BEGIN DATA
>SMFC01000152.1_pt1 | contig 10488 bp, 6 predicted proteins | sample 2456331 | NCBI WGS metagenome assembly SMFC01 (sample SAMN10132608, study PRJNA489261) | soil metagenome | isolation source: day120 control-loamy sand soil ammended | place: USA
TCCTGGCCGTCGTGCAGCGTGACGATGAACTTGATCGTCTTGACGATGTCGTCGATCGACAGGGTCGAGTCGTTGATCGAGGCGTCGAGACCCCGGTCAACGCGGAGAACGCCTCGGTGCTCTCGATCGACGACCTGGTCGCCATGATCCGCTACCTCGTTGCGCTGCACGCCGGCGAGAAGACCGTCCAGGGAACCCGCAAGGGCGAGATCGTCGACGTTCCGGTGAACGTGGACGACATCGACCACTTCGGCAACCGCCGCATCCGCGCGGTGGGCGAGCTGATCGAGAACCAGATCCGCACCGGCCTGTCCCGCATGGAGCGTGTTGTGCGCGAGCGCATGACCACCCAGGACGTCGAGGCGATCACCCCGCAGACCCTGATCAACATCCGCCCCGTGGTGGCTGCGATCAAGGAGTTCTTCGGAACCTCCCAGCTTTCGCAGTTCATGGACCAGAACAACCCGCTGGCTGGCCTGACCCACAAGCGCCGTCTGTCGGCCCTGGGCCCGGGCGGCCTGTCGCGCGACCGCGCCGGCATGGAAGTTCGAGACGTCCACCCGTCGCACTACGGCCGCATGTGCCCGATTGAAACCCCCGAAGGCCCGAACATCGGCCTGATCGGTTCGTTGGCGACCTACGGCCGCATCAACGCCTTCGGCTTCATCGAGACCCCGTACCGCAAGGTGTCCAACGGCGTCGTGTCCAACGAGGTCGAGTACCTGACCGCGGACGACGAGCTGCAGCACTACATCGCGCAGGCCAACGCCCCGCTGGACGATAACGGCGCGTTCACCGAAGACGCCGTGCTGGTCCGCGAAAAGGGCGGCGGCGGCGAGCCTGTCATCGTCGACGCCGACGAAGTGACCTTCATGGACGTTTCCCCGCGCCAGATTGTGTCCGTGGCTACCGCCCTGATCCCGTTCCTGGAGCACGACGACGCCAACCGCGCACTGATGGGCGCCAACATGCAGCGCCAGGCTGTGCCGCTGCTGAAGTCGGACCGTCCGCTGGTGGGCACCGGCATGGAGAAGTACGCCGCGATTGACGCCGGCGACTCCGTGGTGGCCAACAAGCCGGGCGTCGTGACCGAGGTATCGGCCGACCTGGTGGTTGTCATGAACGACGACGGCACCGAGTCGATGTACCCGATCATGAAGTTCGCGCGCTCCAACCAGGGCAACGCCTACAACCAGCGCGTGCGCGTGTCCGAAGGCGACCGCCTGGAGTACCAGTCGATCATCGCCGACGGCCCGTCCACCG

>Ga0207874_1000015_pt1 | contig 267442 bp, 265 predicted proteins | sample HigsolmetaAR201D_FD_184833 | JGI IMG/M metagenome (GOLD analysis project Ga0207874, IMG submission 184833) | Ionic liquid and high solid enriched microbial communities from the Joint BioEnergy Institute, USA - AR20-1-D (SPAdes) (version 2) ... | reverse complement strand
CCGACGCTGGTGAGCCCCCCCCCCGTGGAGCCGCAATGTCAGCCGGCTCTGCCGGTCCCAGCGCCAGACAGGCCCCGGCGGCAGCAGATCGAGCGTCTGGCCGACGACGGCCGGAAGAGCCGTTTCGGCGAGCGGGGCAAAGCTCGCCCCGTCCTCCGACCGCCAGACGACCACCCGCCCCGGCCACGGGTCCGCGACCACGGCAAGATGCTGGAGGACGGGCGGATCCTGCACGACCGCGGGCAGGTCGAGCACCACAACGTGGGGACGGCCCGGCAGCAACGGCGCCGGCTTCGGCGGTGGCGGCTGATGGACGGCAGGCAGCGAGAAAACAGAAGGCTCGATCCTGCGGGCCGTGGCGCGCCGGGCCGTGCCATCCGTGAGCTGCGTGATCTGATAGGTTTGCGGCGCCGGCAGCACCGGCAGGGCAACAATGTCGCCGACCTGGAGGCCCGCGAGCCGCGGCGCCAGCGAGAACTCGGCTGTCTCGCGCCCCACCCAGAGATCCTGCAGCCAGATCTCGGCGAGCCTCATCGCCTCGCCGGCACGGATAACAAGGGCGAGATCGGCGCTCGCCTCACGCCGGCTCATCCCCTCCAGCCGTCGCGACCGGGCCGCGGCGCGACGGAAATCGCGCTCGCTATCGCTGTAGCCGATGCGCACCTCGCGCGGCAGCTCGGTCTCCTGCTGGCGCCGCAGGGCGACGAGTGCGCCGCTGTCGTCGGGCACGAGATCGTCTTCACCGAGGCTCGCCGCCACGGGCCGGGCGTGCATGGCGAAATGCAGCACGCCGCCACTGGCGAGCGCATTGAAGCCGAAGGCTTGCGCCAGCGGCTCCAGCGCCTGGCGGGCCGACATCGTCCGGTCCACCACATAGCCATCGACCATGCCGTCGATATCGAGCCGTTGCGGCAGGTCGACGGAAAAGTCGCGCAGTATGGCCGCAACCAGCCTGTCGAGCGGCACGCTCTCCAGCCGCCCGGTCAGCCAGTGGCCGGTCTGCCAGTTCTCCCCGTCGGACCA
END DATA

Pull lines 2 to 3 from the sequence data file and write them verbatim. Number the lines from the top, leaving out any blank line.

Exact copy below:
TCCTGGCCGTCGTGCAGCGTGACGATGAACTTGATCGTCTTGACGATGTCGTCGATCGACAGGGTCGAGTCGTTGATCGAGGCGTCGAGACCCCGGTCAACGCGGAGAACGCCTCGGTGCTCTCGATCGACGACCTGGTCGCCATGATCCGCTACCTCGTTGCGCTGCACGCCGGCGAGAAGACCGTCCAGGGAACCCGCAAGGGCGAGATCGTCGACGTTCCGGTGAACGTGGACGACATCGACCACTTCGGCAACCGCCGCATCCGCGCGGTGGGCGAGCTGATCGAGAACCAGATCCGCACCGGCCTGTCCCGCATGGAGCGTGTTGTGCGCGAGCGCATGACCACCCAGGACGTCGAGGCGATCACCCCGCAGACCCTGATCAACATCCGCCCCGTGGTGGCTGCGATCAAGGAGTTCTTCGGAACCTCCCAGCTTTCGCAGTTCATGGACCAGAACAACCCGCTGGCTGGCCTGACCCACAAGCGCCGTCTGTCGGCCCTGGGCCCGGGCGGCCTGTCGCGCGACCGCGCCGGCATGGAAGTTCGAGACGTCCACCCGTCGCACTACGGCCGCATGTGCCCGATTGAAACCCCCGAAGGCCCGAACATCGGCCTGATCGGTTCGTTGGCGACCTACGGCCGCATCAACGCCTTCGGCTTCATCGAGACCCCGTACCGCAAGGTGTCCAACGGCGTCGTGTCCAACGAGGTCGAGTACCTGACCGCGGACGACGAGCTGCAGCACTACATCGCGCAGGCCAACGCCCCGCTGGACGATAACGGCGCGTTCACCGAAGACGCCGTGCTGGTCCGCGAAAAGGGCGGCGGCGGCGAGCCTGTCATCGTCGACGCCGACGAAGTGACCTTCATGGACGTTTCCCCGCGCCAGATTGTGTCCGTGGCTACCGCCCTGATCCCGTTCCTGGAGCACGACGACGCCAACCGCGCACTGATGGGCGCCAACATGCAGCGCCAGGCTGTGCCGCTGCTGAAGTCGGACCGTCCGCTGGTGGGCACCGGCATGGAGAAGTACGCCGCGATTGACGCCGGCGACTCCGTGGTGGCCAACAAGCCGGGCGTCGTGACCGAGGTATCGGCCGACCTGGTGGTTGTCATGAACGACGACGGCACCGAGTCGATGTACCCGATCATGAAGTTCGCGCGCTCCAACCAGGGCAACGCCTACAACCAGCGCGTGCGCGTGTCCGAAGGCGACCGCCTGGAGTACCAGTCGATCATCGCCGACGGCCCGTCCACCG

>Ga0207874_1000015_pt1 | contig 267442 bp, 265 predicted proteins | sample HigsolmetaAR201D_FD_184833 | JGI IMG/M metagenome (GOLD analysis project Ga0207874, IMG submission 184833) | Ionic liquid and high solid enriched microbial communities from the Joint BioEnergy Institute, USA - AR20-1-D (SPAdes) (version 2) ... | reverse complement strand